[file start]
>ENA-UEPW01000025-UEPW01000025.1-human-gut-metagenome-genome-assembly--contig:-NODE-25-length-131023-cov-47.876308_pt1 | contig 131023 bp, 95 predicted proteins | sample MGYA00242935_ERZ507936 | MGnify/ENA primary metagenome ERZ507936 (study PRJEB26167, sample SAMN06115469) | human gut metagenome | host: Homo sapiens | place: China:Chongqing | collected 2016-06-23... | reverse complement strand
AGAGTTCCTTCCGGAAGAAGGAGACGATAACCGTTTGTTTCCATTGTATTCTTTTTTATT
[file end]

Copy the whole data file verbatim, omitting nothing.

>ENA-UEPW01000025-UEPW01000025.1-human-gut-metagenome-genome-assembly--contig:-NODE-25-length-131023-cov-47.876308_pt1 | contig 131023 bp, 95 predicted proteins | sample MGYA00242935_ERZ507936 | MGnify/ENA primary metagenome ERZ507936 (study PRJEB26167, sample SAMN06115469) | human gut metagenome | host: Homo sapiens | place: China:Chongqing | collected 2016-06-23... | reverse complement strand
AGAGTTCCTTCCGGAAGAAGGAGACGATAACCGTTTGTTTCCATTGTATTCTTTTTTATT